Researchers working on memory to replace DRAM, NAND

ITRI will phase out its development of another memory chip, PRAM

A Taiwanese research group has turned to RRAM (Resistive-RAM) as the latest possible Holy Grail of memory chips, one that can replace both DRAM and NAND flash memory.

DRAM has been the main memory type used in computers for decades and is valued for its ability to handle data at high speeds. NAND flash memory is newer but its market has grown fast because of the large amounts of songs, pictures and other data it stores in iPods, iPhones, digital cameras and other products.

Researchers at Taiwan's publicly funded Industrial Technology Research Institute (ITRI) believe RRAM shows enough promise that it could be ready for the embedded chip market within the next few years.

"We're still in the early stage of development," said Tsai Ming-jinn, research director of the Nanoelectronic Technology Division at ITRI.

"Right now we cannot compete with DRAM on reliability," he added.

Most memory chip research initiatives focus on dethroning either DRAM or NAND flash memory because they hold sway over such huge markets. The DRAM market alone was worth nearly US$24 billion last year, according to market researcher iSuppli.

Most attempts to beat these two memory chips often fail.

Phase-change memory (PRAM), for example, is one kind of memory chip that ITRI plans to reduce its research efforts on this year.

Despite early promise, ITRI has found PRAM difficult to manufacture. The research group plans to finish a few PRAM-related research projects that run through the end of this year, but then phase them out of its focus.

Researchers often run into hurdles on the way to developing a new technology, but the bar for a DRAM or NAND replacement is even higher. DRAM was invented by IBM decades ago and perfected over the years by other companies and research groups. The chips dominate PCs because of the high speeds they're able to handle data, but they do have a drawback. Once the power is off, DRAM chips forget all their data.

NAND flash memory is different in that it can hold a large amount of data whether a device is on or off, but it runs too slow to replace DRAM.

Beating these chips on their technological merit is one issue. The second hurdle will be making a new chip so much better than DRAM or NAND that it actually makes sense to replace the chips.

That won't be easy considering the billions of dollars companies have spent to build DRAM and NAND factories and the investment PC component makers made to ensure their components, from microprocessors to motherboards, work with DRAM.

"The entry barrier is very high," Tsai said.

That's why he hopes RRAM can find an entry into electronics devices in the embedded chip market.

It's easier for memory chips to compete in the embedded market, where chip makers combine the functions of several chips onto one, called an SoC (System on chip), because there is no reason for companies to depend only on DRAM.

RRAM is also good for smart cards and SIM cards used in mobile phones.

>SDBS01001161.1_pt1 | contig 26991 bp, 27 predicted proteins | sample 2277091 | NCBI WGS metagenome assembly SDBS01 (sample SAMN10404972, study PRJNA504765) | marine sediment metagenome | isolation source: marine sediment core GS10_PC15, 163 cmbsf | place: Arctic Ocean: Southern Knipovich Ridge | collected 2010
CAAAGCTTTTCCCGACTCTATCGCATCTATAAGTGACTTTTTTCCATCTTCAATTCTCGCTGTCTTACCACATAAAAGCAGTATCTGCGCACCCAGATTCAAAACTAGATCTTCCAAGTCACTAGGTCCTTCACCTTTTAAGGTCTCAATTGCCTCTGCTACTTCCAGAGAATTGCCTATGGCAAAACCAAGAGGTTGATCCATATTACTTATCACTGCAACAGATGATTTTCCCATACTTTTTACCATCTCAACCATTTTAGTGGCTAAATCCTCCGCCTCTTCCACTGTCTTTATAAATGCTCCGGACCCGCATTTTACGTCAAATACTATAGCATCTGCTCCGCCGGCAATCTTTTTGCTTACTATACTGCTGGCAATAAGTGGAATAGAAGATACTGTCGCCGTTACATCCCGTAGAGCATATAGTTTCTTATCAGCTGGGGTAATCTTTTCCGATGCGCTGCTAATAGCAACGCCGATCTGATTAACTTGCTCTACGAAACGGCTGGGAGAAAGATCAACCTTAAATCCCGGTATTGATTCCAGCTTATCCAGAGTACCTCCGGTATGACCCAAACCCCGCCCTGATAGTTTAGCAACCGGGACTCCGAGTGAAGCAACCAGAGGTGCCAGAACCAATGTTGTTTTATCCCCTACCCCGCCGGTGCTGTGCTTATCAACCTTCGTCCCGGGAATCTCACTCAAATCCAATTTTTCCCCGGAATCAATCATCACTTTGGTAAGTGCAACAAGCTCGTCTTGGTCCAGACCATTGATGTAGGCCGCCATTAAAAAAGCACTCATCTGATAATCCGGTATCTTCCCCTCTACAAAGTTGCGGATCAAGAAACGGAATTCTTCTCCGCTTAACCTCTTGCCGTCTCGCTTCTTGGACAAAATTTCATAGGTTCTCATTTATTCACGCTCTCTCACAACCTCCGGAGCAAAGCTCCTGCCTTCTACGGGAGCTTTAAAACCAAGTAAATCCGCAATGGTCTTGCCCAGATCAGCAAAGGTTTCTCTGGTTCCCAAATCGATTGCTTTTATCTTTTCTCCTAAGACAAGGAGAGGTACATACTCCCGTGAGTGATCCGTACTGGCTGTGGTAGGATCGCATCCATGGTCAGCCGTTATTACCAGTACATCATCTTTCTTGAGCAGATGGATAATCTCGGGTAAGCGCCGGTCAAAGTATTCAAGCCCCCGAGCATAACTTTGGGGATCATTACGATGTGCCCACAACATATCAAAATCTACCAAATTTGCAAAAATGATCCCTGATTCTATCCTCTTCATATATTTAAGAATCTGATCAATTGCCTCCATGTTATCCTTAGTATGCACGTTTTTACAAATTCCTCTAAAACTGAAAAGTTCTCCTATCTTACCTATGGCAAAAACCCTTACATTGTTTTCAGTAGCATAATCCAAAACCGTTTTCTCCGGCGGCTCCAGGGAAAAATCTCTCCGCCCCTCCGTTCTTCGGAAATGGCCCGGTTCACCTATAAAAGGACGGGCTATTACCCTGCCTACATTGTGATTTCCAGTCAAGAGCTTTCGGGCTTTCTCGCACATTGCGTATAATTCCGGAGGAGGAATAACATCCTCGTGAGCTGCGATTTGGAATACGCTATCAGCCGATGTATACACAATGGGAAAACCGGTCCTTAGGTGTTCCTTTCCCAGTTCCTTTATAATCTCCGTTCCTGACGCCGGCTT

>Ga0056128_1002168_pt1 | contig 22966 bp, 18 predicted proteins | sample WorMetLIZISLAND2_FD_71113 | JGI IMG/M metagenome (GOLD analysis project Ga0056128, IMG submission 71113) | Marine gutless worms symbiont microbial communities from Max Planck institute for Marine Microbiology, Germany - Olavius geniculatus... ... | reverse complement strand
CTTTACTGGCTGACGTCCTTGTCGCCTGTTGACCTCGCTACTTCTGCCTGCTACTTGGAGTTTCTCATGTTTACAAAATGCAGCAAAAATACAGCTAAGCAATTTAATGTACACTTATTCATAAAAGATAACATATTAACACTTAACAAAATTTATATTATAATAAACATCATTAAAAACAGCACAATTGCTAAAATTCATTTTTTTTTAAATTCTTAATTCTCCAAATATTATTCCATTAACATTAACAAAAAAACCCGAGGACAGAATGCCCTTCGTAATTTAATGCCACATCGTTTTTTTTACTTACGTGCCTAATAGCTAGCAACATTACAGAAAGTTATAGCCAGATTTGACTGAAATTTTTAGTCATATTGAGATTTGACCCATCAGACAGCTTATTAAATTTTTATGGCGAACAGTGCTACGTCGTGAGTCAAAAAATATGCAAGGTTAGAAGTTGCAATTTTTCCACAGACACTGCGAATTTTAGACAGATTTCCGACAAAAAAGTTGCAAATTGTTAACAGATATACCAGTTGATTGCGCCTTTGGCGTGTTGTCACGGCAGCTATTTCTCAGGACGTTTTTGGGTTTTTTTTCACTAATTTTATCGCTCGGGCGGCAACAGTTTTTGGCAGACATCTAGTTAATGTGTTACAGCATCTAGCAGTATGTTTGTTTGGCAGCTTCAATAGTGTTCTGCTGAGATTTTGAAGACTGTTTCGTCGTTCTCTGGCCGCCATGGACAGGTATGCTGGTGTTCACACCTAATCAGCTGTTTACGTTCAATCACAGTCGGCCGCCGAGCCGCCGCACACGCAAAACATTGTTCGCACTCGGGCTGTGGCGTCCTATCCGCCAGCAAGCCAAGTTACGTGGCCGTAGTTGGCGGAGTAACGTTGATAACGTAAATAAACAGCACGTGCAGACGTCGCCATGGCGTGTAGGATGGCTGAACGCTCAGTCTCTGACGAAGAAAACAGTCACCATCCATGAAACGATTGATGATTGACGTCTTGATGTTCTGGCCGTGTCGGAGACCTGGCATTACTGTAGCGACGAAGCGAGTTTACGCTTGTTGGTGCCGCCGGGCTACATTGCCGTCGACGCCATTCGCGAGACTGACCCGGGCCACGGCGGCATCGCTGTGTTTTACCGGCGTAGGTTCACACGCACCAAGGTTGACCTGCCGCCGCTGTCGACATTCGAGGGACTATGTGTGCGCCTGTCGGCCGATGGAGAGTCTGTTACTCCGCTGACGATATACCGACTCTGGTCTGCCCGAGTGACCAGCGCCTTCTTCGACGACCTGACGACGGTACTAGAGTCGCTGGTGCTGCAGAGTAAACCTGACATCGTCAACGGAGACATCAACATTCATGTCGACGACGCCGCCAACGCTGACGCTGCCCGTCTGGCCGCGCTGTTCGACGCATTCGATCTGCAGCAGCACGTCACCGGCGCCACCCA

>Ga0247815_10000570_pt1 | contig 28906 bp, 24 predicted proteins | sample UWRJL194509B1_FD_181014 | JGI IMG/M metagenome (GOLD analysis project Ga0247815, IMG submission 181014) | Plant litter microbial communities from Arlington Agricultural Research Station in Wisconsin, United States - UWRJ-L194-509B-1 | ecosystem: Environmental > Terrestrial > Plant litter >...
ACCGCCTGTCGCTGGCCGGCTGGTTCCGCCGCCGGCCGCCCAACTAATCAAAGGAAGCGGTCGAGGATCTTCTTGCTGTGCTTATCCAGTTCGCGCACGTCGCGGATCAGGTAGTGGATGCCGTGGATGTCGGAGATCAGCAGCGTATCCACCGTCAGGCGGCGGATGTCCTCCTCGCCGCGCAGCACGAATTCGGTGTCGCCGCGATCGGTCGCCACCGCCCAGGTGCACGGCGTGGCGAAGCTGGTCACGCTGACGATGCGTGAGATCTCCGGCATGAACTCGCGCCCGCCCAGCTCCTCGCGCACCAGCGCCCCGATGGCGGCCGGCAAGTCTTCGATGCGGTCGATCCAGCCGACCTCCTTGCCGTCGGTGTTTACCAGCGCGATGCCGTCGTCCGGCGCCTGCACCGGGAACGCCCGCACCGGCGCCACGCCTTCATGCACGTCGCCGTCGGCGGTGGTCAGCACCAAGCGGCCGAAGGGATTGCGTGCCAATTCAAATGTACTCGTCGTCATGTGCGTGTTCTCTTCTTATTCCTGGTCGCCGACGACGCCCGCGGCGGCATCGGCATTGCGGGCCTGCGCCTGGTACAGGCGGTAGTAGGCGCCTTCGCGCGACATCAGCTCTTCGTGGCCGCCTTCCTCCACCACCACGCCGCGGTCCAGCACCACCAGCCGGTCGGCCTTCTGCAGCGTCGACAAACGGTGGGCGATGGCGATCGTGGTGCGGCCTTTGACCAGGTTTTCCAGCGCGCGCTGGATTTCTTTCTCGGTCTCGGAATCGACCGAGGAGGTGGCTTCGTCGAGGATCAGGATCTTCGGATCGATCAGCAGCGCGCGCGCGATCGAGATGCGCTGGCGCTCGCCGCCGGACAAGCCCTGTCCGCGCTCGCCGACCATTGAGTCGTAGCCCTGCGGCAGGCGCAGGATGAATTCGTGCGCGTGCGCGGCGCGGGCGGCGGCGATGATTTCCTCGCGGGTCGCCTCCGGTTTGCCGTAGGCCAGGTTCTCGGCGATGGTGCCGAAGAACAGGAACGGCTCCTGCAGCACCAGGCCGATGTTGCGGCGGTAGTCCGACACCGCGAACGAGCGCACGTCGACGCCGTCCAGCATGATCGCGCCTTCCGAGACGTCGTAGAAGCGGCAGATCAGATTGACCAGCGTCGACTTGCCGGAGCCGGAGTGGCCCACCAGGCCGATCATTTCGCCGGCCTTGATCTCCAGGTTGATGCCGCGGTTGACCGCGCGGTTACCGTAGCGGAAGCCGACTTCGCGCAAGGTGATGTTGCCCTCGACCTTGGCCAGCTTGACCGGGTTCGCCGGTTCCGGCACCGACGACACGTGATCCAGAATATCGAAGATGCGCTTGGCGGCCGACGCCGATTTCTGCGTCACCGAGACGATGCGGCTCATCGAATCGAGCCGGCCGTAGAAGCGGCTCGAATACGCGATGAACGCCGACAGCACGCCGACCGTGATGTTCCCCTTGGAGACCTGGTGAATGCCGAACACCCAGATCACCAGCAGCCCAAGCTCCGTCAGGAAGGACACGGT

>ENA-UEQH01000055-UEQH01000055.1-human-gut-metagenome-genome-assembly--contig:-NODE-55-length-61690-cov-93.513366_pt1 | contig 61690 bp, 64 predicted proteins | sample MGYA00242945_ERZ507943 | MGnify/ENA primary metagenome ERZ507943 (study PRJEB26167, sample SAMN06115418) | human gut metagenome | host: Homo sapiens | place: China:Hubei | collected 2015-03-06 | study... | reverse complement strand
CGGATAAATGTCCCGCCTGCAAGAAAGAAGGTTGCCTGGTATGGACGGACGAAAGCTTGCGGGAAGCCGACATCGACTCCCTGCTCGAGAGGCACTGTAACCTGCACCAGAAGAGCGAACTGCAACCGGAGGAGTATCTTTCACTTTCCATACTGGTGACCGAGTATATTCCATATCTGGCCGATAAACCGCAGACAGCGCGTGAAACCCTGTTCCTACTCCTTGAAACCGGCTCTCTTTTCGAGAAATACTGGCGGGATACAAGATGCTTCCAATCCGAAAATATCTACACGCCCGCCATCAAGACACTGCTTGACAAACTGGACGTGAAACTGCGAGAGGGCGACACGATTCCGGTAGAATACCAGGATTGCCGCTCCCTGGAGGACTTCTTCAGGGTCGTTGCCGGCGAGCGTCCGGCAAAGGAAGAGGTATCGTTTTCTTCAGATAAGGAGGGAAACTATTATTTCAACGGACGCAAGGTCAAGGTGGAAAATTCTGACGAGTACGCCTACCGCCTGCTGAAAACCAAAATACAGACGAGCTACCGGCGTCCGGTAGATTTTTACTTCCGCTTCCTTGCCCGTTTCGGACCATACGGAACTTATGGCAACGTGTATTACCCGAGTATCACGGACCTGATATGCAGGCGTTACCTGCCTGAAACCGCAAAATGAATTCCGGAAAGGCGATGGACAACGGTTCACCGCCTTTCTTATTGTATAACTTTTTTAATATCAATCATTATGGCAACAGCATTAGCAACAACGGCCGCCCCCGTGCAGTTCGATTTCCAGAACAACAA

The chips are speedy like DRAM but unlike DRAM, they retain data when a device's power is shut off.

But ITRI has a long way to go with RRAM.

The group has already produced 1Kbit prototype chips and successfully manufactured the chips on 8-inch wafers, two key steps along the development path. It will still take years to create chips with enough storage capacity to entice even the embedded chip market.

ITRI is currently in talks with a few startups about working on the chips, but they are not Taiwanese companies, which is a problem. ITRI is sponsored by the Taiwan government, and is required by its mandate to first give local companies a shot at a partnership on any new technologies it develops.

Tsai said the group will continue to work on the chips as it talks with various groups. The chips won't be ready for market for a few years.

Join the newsletter!


Sign up to gain exclusive access to email subscriptions, event invitations, competitions, giveaways, and much more.

Membership is free, and your security and privacy remain protected. View our privacy policy before signing up.

Error: Please check your email address.

Tags storagedramnandflash memorypram

Keep up with the latest tech news, reviews and previews by subscribing to the Good Gear Guide newsletter.

Dan Nystedt

IDG News Service
Show Comments

Brand Post

Most Popular Reviews

Latest Articles


PCW Evaluation Team

Jack Jeffries


As the Maserati or BMW of laptops, it would fit perfectly in the hands of a professional needing firepower under the hood, sophistication and class on the surface, and gaming prowess (sports mode if you will) in between.

Taylor Carr


The MSI PS63 is an amazing laptop and I would definitely consider buying one in the future.

Christopher Low

Brother RJ-4230B

This small mobile printer is exactly what I need for invoicing and other jobs such as sending fellow tradesman details or step-by-step instructions that I can easily print off from my phone or the Web.

Aysha Strobbe

Microsoft Office 365/HP Spectre x360

Microsoft Office continues to make a student’s life that little bit easier by offering reliable, easy to use, time-saving functionality, while continuing to develop new features that further enhance what is already a formidable collection of applications

Michael Hargreaves

Microsoft Office 365/Dell XPS 15 2-in-1

I’d recommend a Dell XPS 15 2-in-1 and the new Windows 10 to anyone who needs to get serious work done (before you kick back on your couch with your favourite Netflix show.)

Maryellen Rose George

Brother PT-P750W

It’s useful for office tasks as well as pragmatic labelling of equipment and storage – just don’t get too excited and label everything in sight!

Featured Content

Product Launch Showcase

Don’t have an account? Sign up here

Don't have an account? Sign up now

Forgot password?